In response to Republicans blaming Mayorkas for the uptick in border crossings, the DHS memo states, “This Administration has removed, returned, or expelled more migrants in three years than the prior Administration did in four years.”

Addressing the claim that Mayorkas has failed to maintain operational control over the border, DHS said that based on the way the law defines operational control, “no administration has ever had operational control.”

Democrats on the Homeland Security Committee have repeatedly bashed their Republican colleagues for their efforts to impeach Mayorkas. Ahead of Tuesday’s markup, Democrats released a report calling the GOP effort “a sham.”

“What is glaringly missing from these articles is any real charge or even a shred of evidence of high crimes or misdemeanors – the Constitutional standard for impeachment,” Democratic Rep. Bennie Thompson, the top Democrat on the Homeland Security Committee, said in a statement in response to the Mayorkas impeachment articles.

Momentum to plot a swift impeachment of the Cabinet secretary picked up steam this month as key swing-district Republicans expressed fresh openness to the idea amid a recent surge of migrant crossings at the southern border.

The focus on Mayorkas amounts to a shift for the House GOP, which had set its sights on potentially impeaching President Joe Biden in early 2024. But with the Biden probe moving methodically and a number of Republicans still skeptical about impeaching the president, senior Republicans now believe targeting Mayorkas will be an easier lift as the border crisis becomes a defining campaign issue.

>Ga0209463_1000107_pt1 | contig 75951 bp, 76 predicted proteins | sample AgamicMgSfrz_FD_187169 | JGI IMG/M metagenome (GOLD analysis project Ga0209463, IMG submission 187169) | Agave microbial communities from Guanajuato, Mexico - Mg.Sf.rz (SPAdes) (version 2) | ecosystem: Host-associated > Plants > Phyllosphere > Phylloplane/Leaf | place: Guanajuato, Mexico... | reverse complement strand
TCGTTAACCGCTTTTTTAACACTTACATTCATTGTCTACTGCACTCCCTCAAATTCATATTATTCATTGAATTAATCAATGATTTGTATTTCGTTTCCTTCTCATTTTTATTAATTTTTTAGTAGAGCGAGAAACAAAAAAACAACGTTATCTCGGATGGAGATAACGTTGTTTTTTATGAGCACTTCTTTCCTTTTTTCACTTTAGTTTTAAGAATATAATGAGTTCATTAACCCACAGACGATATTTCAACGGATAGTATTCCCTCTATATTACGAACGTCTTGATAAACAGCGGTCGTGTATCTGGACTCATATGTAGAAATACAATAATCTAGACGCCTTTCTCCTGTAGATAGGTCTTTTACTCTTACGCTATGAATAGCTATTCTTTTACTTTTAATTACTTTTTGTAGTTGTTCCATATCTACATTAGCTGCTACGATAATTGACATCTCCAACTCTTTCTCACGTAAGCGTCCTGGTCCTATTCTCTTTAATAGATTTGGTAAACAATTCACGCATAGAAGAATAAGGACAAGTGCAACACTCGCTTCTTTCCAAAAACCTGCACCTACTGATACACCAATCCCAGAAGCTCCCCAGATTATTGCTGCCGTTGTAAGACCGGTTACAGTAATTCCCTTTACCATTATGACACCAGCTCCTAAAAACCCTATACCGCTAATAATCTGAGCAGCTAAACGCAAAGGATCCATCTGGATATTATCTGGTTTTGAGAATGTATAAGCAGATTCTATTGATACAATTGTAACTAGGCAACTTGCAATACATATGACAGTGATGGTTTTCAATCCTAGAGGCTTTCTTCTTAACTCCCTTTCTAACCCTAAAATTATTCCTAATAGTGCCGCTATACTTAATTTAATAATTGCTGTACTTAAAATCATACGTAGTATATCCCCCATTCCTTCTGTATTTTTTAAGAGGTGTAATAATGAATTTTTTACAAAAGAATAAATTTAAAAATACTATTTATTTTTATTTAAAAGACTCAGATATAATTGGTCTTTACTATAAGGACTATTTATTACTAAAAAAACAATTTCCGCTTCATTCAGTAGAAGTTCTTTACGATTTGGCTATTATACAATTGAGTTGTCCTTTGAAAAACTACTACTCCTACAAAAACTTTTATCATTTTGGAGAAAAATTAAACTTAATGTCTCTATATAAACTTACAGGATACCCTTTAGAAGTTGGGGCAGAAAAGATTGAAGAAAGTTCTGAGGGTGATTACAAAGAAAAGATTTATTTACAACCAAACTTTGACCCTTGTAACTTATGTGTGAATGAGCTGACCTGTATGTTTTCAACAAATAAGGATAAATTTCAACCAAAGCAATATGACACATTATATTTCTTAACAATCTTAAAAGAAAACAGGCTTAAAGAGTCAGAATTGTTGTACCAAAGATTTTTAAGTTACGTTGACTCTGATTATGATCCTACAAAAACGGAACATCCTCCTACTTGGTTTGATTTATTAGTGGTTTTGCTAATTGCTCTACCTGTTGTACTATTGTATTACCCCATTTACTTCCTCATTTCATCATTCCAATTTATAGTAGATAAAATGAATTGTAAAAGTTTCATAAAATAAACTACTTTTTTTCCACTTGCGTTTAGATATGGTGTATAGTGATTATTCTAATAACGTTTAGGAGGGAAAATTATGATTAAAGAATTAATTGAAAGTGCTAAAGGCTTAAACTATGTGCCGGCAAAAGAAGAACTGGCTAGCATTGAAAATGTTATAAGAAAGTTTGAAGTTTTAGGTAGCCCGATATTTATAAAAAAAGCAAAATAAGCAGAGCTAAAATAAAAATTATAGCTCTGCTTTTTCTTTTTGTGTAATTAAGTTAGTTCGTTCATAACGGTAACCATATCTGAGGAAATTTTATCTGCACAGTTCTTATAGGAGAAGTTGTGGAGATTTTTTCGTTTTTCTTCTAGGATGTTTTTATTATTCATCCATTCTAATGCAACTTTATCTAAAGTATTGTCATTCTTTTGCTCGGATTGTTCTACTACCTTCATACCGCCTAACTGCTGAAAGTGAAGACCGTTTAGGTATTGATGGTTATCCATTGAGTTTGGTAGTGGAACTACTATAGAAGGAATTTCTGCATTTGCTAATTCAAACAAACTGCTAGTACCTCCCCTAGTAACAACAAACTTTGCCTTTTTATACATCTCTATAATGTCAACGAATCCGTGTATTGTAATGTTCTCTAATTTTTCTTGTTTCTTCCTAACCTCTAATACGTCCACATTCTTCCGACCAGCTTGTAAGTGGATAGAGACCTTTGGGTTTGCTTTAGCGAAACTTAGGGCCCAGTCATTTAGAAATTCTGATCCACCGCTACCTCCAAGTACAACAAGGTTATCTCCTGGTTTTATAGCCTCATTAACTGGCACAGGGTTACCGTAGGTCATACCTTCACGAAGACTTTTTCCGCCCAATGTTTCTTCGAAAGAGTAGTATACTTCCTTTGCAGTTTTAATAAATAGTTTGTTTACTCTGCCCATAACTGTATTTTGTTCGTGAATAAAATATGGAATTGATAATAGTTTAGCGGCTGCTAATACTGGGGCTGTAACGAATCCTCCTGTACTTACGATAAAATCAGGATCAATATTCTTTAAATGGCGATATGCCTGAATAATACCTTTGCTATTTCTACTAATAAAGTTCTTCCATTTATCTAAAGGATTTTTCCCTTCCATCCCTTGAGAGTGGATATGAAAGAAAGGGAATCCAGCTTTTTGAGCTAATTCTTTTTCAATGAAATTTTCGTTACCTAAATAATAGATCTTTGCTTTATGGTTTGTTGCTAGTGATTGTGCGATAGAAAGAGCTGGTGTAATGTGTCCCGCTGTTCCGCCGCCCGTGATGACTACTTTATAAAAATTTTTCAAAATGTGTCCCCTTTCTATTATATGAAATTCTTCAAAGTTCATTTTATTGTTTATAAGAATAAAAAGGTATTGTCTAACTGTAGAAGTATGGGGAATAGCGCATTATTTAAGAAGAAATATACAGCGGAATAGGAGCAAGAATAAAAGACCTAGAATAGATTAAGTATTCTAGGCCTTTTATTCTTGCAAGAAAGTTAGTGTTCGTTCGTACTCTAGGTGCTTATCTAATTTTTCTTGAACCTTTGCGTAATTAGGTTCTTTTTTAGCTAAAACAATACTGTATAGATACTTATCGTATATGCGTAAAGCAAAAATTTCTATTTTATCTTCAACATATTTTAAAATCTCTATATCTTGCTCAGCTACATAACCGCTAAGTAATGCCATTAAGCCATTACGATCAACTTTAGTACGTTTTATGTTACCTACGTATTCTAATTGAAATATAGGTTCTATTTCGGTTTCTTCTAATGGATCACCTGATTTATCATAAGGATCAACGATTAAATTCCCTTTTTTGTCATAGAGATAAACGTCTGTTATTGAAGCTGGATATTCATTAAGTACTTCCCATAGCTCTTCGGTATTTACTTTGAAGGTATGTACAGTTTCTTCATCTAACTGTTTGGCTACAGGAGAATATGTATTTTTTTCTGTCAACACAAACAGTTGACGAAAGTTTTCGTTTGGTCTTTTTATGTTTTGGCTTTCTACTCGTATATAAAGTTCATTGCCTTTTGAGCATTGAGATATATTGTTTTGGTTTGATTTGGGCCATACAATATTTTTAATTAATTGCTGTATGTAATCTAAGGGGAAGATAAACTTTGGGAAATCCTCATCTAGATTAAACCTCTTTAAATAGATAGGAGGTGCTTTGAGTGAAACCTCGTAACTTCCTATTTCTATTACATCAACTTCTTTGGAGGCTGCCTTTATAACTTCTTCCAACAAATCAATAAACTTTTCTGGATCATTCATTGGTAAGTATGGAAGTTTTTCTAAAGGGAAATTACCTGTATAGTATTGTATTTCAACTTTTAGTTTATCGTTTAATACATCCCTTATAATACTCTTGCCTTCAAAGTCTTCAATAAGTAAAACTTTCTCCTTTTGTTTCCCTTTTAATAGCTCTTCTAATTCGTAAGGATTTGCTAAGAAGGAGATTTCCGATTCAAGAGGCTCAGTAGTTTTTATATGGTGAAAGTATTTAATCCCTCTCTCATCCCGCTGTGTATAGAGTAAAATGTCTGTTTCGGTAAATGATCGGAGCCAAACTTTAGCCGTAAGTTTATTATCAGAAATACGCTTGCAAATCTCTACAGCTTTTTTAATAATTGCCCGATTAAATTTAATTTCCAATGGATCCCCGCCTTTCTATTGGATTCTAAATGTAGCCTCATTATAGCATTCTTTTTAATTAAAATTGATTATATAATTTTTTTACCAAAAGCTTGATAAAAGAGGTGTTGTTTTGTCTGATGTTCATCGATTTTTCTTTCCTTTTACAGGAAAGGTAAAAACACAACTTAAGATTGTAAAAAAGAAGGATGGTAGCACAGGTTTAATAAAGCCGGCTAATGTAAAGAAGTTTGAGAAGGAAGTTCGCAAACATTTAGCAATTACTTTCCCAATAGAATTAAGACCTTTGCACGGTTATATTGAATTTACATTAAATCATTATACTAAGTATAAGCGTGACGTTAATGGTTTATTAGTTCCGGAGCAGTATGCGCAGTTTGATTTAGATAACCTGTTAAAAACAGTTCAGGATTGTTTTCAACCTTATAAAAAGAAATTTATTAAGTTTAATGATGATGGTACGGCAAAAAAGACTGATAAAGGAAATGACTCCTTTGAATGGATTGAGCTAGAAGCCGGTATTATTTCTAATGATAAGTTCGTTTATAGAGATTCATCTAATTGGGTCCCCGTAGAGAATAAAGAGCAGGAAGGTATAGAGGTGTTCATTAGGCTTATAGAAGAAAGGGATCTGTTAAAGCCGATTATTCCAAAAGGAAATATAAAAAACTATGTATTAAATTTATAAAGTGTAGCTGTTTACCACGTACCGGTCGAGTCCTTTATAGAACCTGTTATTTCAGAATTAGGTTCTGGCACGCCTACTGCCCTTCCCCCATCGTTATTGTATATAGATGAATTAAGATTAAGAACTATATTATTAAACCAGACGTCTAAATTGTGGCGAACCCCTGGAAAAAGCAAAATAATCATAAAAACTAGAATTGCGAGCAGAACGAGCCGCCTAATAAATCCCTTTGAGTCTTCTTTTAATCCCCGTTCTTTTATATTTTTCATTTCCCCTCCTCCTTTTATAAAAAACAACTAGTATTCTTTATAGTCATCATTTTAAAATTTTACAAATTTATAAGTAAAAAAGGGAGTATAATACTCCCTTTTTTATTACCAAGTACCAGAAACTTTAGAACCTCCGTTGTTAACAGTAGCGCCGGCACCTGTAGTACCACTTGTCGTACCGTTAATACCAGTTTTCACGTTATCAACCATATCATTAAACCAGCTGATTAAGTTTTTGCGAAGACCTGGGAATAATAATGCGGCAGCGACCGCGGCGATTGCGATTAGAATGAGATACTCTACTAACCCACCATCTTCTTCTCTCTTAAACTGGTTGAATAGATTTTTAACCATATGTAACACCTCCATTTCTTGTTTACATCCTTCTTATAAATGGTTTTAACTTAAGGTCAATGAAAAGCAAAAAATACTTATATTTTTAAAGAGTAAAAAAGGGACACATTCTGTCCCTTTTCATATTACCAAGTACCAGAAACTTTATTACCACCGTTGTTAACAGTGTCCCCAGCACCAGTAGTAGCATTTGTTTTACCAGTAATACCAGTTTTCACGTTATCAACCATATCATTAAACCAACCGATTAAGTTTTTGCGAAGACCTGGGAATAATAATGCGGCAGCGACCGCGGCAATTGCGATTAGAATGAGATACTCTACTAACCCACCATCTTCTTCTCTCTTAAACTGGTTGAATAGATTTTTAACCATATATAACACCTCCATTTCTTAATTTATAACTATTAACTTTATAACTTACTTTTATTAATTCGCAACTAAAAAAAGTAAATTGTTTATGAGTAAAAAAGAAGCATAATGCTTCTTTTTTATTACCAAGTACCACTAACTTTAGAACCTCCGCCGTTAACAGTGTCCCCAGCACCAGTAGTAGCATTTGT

Instead of formally launching an impeachment inquiry with a House floor vote, the effort has been unilaterally run through the Homeland Security Committee as opposed to the House Judiciary Committee, where impeachment articles typically originate, though it is not constitutionally required.

“When a committee chair doesn’t vote for regular order, it’s a huge disservice to the institution,” House Financial Services Chairman Patrick McHenry, a North Carolina Republican, said of how the Mayorkas impeachment process unfolded.

In the investigative phase, Homeland Security Committee Republicans held 10 hearings, published five interim reports, and conducted 11 transcribed interviews with current and former Border Patrol agents. But since launching the inquiry, the GOP-led panel has held only two hearings and has decided to move forward with impeachment articles without giving the secretary an opportunity to testify.

Republicans invited Mayorkas to testify at an impeachment hearing on January 18. But the DHS secretary said he was hosting Mexican Cabinet members to discuss border enforcement, and he asked to work with the committee on scheduling a different date, according to a letter obtained by CNN.

Green said his committee has given Mayorkas “chance after chance to appear,” but Mayorkas wrote that he has testified before Congress more than any other Biden Cabinet official, noting that seven of those times were in front of Green’s committee.

“Whatever proceedings you initiate, however baseless, my responsiveness to oversight requests will not waiver,” Mayorkas said.

CNN’s Melanie Zanona and Priscillia Alvarez contributed to this report.